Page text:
The Internal Revenue Service has done a lot over the last few years to bring its systems up to speed with the latest online security measures. As the threat from cybercriminals has increased, the IRS—aided by its Security Summit partners—has added new and more effective measures to help counter the threat.
However, more work remains to be done.
The Government Accountability Office (GAO) did a study of the process that the IRS uses to bring in new security measures. Keeping current, after all, makes all the difference in the world of cybersecurity. Their findings reveal a mixed bag of solutions and room for improvement when finding the next tool in the arsenal.
In a recent appearance before a House subcommittee, James McTigue, the Director of Strategic Issues for the GAO, told the panel that the IRS has indeed taken steps to improve taxpayer authentication. These steps, McTigue said, include working with the industry partners to identify solutions in the fight against identity theft refund fraud and developing an authentication strategy for its most pressing challenges.
“However, we also found that IRS has not prioritized the initiatives supporting its authentication strategy nor identified the resources required to complete them,” McTigue said. “Further, we found that IRS does not have clear plans and timelines to fully implement (the National Institutes of Standards and Technology’s) NIST’s new guidance for secure online authentication and also lacks a comprehensive process to evaluate potential new authentication technologies, which could provide taxpayers additional options to actively protect their identity.”
The GAO’s report to the subcommittee contained a number of recommendations, all of which were agreed to by the IRS. The GAO recommended the IRS management:
- Direct the Identity Assurance Office, in collaboration with other IRS business partners, to estimate the resources (i.e., financial and human) required for the foundational initiatives and supporting activities identified in its Identity Assurance Strategy and Roadmap.
- Direct the Identity Assurance Office to prioritize foundational initiatives in its Identity Assurance Strategy and Roadmap.
- Establish a policy for conducting risk assessments for telephone, in-person, and correspondence channels for authentication. This policy should include, for example, the frequency of assessments to be performed and timeframes for addressing deficiencies.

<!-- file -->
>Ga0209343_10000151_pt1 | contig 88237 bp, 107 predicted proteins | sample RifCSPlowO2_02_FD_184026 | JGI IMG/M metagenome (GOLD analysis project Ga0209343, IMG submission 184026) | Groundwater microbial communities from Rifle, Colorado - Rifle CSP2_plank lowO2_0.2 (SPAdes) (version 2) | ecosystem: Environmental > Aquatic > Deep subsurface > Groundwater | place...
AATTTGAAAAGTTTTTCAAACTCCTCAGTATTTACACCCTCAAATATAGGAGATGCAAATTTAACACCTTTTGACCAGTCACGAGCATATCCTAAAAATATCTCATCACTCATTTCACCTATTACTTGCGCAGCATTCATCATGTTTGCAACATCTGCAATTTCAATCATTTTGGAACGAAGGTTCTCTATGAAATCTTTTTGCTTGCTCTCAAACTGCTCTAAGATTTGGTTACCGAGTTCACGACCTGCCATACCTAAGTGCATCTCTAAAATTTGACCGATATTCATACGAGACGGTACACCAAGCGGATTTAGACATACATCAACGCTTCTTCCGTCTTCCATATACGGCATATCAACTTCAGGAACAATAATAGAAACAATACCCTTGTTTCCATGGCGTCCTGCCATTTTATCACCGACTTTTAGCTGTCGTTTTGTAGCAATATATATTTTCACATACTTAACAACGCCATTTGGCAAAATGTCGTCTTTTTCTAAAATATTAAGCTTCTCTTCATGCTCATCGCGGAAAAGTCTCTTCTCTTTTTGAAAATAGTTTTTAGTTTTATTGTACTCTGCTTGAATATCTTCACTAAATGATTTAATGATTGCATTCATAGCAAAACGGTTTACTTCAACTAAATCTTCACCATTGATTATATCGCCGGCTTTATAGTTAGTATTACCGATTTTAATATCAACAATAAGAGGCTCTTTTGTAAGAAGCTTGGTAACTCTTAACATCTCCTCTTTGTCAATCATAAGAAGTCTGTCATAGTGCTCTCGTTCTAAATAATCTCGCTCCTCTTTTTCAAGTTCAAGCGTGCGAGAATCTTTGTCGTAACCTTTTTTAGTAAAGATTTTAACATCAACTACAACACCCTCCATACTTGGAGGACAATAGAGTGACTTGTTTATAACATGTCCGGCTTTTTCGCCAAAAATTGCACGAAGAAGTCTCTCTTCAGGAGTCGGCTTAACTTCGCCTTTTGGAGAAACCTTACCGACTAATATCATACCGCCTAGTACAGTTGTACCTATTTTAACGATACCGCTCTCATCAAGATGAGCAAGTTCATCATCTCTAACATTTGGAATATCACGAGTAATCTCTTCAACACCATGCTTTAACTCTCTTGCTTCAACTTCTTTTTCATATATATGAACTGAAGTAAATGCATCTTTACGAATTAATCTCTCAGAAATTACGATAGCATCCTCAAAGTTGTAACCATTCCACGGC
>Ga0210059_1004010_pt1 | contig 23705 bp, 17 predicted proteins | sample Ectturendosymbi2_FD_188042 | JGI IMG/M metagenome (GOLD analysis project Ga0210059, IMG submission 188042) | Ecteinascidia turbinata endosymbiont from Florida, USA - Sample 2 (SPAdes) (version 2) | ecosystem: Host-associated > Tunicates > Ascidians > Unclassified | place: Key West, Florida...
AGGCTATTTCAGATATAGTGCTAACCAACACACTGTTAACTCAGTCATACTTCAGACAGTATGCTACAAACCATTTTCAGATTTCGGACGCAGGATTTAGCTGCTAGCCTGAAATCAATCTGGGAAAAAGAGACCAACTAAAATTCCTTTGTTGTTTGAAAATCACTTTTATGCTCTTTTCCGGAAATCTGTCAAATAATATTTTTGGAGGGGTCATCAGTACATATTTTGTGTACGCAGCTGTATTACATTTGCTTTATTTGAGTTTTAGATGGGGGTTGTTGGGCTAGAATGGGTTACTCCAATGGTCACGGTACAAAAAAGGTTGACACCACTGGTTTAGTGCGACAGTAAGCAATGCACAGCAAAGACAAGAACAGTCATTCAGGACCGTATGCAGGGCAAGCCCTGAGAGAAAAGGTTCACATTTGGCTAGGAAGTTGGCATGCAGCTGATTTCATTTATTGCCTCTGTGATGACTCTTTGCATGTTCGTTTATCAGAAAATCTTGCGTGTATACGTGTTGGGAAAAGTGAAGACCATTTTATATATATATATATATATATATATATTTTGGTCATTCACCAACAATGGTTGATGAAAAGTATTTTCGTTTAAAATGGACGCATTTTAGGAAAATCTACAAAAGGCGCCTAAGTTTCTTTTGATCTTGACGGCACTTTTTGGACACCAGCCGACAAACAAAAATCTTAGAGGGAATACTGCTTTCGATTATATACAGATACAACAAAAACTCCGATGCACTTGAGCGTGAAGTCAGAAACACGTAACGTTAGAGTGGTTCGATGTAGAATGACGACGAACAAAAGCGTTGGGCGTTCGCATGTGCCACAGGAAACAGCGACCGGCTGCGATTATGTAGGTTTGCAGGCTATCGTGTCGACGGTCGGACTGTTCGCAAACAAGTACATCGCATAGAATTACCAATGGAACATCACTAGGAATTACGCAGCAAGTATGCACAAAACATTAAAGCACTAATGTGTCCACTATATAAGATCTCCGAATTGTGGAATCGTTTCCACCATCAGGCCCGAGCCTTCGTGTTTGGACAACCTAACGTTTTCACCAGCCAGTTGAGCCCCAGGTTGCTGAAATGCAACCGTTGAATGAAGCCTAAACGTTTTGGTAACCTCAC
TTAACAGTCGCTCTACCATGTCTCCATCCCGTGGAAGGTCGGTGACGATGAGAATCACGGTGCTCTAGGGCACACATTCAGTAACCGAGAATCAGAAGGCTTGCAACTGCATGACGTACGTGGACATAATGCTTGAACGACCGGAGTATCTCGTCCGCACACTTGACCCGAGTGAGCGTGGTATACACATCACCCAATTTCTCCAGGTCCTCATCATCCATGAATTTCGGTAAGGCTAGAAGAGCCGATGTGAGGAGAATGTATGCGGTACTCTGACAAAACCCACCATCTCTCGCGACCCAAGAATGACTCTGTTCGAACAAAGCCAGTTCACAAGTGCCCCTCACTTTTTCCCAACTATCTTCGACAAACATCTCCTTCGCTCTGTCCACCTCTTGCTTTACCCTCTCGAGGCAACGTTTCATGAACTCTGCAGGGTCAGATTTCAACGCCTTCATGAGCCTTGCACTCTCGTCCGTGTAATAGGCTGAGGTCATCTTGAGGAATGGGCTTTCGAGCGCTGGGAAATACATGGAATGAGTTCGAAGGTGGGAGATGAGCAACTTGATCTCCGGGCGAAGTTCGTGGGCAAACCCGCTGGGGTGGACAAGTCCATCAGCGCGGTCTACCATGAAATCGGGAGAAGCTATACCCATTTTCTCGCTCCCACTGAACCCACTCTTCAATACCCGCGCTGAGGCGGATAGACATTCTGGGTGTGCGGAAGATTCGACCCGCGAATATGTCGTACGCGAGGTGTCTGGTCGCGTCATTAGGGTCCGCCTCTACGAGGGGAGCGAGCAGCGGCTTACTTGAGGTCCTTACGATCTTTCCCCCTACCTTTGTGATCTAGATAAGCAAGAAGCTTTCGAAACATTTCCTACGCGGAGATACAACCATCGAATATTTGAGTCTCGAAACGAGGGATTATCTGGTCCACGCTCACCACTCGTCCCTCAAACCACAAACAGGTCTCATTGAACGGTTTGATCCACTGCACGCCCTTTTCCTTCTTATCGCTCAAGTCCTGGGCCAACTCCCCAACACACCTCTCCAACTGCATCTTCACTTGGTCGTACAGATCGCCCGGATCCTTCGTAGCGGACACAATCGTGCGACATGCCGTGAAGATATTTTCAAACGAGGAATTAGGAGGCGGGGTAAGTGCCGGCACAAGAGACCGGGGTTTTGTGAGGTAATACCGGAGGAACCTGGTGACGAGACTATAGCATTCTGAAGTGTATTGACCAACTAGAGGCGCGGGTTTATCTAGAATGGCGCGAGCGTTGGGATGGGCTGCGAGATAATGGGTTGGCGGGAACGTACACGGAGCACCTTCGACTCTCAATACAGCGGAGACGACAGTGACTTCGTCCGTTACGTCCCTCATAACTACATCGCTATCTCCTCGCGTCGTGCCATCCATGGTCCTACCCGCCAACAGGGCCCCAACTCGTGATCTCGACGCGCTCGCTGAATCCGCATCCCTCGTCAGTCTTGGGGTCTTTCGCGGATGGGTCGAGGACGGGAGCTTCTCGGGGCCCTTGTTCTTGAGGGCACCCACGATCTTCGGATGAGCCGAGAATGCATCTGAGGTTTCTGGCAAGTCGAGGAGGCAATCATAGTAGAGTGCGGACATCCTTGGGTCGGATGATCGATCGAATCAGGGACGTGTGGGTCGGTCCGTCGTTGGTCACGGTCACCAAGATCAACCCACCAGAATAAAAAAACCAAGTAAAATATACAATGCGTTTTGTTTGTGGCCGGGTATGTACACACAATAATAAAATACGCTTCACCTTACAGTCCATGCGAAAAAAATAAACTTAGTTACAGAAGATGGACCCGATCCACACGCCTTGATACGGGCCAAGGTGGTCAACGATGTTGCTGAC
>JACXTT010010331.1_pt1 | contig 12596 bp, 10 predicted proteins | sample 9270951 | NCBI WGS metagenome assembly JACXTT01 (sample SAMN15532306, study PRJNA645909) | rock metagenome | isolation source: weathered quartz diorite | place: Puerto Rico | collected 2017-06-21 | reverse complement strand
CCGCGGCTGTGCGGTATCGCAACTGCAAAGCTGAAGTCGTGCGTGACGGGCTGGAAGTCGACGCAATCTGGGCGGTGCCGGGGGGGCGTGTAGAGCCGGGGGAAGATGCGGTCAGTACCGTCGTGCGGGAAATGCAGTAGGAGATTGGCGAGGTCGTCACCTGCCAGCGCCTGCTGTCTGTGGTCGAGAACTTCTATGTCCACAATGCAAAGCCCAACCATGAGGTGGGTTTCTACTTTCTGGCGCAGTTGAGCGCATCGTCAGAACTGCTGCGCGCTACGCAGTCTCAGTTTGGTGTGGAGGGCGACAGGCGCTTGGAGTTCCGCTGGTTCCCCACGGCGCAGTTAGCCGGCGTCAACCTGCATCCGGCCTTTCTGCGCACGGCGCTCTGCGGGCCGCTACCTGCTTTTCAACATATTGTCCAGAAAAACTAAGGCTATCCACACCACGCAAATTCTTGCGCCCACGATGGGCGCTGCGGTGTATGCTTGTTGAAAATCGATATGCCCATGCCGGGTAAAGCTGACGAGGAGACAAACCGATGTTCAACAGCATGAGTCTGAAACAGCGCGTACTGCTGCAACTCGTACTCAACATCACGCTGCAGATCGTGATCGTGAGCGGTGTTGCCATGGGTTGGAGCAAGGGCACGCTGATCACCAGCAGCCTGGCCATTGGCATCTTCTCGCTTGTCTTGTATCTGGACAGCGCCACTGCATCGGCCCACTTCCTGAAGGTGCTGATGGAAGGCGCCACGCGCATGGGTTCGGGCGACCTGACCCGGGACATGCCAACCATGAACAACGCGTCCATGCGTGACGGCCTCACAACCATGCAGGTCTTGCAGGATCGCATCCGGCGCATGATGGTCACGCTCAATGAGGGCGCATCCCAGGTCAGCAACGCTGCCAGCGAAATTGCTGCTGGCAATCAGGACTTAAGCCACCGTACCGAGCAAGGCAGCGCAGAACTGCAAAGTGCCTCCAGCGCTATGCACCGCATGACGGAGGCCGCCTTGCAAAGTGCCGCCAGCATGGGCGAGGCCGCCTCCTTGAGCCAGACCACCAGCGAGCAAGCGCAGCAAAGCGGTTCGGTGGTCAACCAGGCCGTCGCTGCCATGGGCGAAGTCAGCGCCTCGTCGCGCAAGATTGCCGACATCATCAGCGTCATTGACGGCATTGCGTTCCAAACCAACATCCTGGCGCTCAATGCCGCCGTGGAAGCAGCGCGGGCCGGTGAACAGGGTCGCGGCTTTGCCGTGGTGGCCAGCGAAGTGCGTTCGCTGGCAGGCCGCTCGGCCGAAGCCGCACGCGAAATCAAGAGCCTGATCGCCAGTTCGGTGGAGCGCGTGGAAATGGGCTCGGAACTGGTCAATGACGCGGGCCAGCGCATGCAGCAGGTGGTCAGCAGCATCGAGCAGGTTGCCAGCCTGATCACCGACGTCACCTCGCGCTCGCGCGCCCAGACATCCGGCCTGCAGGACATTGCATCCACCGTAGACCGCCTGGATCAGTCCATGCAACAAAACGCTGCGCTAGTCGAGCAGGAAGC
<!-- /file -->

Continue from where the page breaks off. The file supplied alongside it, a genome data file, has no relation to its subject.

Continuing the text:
- Direct the Identity Assurance Office and IRS business owners to develop a plan for performing risk assessments for telephone, in-person, and correspondence channels for authentication.
- Establish a mechanism to collect data on outcomes for telephone, in-person, and correspondence authentication, consistent with federal standards for internal control.
- Revise or establish, as appropriate, procedures to ensure data quality in the Account Management Services (AMS) consistent with federal standards for internal control.
- Ensure that IRS business units have access to complete AMS data to monitor authentication performance and identify potential issues.
- Direct the Identity Assurance Office and other appropriate business partners to develop a plan—including a timeline, milestone dates, and resources needed—for implementing changes to its online authentication programs consistent with new guidance from the National Institutes of Standards and Technology (NIST).
- Implement improvements to IRS’s systems to fully implement NIST’s new guidance.
- Develop a repeatable, comprehensive process to identify and evaluate alternative options for improving taxpayer authentication, including technologies in use by industry, states, or other trusted partners. Include and prioritize these options, as appropriate, in IRS’s Identity Assurance Strategy and Roadmap.
McTigue gave three examples of technology that could be explored for a role in the security mix but are currently not on the IRS radar.
First is a new technology called possession-based authentication, which uses a piece of computer hardware—a trusted device or “security key”—that identifies the user as a trusted source to the IRS. The device would comply with the NIST standards and the IRS could enable its systems to accept these trusted devices as authenticators for the taxpayers who elect to use them.
Another strategy is to enlist third parties who are trusted partners of the IRS. These partners could identity-proof and authenticate taxpayers and could include tax preparers, financial institutions, or other federal or state agencies.
McTigue said the IRS had indeed been exploring such options with the Social Security Administration and the U.S. Postal Service, although the next step had not been determined.
Lastly, the IRS could expand its online services to further protect taxpayers. For example, the GAO report suggests, the IRS could develop functions that allow taxpayers to designate a bank account or specify a preference for a paper check through settings in their online IRS tax account. If a fraudster filed a return with different information, it would be automatically rejected.
In short, McTigue concluded, the IRS needs to cast a wider net to get the best and most up-to-date authentication methods to protect the nation’s taxpayers.
“Taxpayer authentication has become more difficult with the wide availability of personally identifiable information and fraudsters’ ability to develop more complex and sophisticated methods to commit fraud undetected,” McTigue said. “Addressing the issues we describe could better position IRS to identify and mitigate vulnerabilities in its authentication efforts and better protect taxpayers and the Treasury.”